As a California worker, your overtime pay is important to you. Not only does it compensate you for the hours you work above and beyond your normal weekly time schedule, it often means the difference between buying those little extras for yourself and your family as opposed to having to go without them. Consequently, if you discover that your paycheck is short, it throws the proverbial monkey wrench into your plans.
At Jay S. Rothman & Associates, we spend most of our time defending our clients from the discrimination and abuse they are subjected to by those more powerful than themselves. We often find the process goes much more smoothly when we work with clients who have kept track of each injustice.
Even if a workplace is on a fast-paced schedule, California law makes it clear that after five hours a worker must be provided thirty minutes of consecutive time to eat a meal. But even if a meal time is made available, an employer may attempt to squeeze some additional labor out of a worker even during meal time. This kind of coercion is forbidden by law and could entitle a worker to compensation.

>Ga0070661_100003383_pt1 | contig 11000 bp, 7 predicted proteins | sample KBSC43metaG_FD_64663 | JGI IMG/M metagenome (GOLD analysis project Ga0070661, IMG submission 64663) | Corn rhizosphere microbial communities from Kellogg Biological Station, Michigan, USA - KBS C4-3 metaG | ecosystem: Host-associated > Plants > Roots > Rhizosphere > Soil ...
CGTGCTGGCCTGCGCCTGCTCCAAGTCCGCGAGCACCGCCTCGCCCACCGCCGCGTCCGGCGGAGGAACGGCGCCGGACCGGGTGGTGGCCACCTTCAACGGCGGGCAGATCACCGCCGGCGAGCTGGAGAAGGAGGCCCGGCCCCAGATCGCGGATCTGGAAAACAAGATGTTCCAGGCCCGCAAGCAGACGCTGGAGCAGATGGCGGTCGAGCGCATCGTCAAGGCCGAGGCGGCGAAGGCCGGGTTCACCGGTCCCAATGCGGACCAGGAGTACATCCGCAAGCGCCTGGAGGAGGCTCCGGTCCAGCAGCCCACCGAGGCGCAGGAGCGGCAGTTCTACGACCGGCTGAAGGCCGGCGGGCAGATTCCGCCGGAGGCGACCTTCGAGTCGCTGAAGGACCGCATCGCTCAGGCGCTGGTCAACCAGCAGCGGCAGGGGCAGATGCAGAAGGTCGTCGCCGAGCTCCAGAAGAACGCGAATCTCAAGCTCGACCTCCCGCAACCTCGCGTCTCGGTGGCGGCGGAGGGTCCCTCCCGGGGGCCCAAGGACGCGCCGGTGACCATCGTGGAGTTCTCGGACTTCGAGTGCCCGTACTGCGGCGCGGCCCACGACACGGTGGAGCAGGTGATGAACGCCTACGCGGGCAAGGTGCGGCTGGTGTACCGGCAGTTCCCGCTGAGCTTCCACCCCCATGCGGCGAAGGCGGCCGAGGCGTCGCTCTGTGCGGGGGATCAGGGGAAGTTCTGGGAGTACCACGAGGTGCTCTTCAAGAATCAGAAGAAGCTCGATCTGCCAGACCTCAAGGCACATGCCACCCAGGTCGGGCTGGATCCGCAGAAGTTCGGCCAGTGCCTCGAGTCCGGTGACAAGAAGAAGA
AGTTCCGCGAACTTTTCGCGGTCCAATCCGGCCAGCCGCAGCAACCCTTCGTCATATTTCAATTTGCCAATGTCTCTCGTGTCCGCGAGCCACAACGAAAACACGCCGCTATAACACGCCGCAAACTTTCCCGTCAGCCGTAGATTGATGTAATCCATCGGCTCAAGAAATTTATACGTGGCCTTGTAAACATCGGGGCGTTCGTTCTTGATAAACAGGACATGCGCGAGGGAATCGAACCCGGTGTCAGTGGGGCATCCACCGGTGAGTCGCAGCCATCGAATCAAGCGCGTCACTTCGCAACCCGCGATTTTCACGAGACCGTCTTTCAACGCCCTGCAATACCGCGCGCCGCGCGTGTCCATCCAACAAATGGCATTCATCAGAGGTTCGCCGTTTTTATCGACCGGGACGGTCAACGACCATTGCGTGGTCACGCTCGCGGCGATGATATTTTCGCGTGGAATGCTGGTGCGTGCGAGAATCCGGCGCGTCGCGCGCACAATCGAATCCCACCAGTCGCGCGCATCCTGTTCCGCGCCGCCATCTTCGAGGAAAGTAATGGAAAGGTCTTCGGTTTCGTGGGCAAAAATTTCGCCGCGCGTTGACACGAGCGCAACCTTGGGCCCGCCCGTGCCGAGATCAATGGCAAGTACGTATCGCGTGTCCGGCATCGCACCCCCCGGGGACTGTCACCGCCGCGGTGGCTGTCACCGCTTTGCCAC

You are committed to your work. You are the first one through the door and the last one to leave. Your work ethic is impressive. You are dependable, friendly and people look up to your more than 30 years of experience and wisdom. What if one day it was all gone? Your boss called you into the office to say you are being terminated. What just happened?
Finding a great job is wonderful. However, losing a great job is devastating. If you are in a situation where you feel you were unfairly fired by a California employer, you may wonder if you have grounds for wrongful termination. Before you start planning your lawsuit, it may be helpful to know that it is quite difficult to prove you were wrongfully terminated.
Recent stories of sexual harassment in Hollywood and the news business continue to shine a light on harassment problems women experience in the workplace. Federal law makes it clear that no employer should sexually harass or bully an employee. Many forms of sexual harassment are verbal in nature and although a California employee may not suffer physical harm, the emotional damage from verbal harassment can be very real.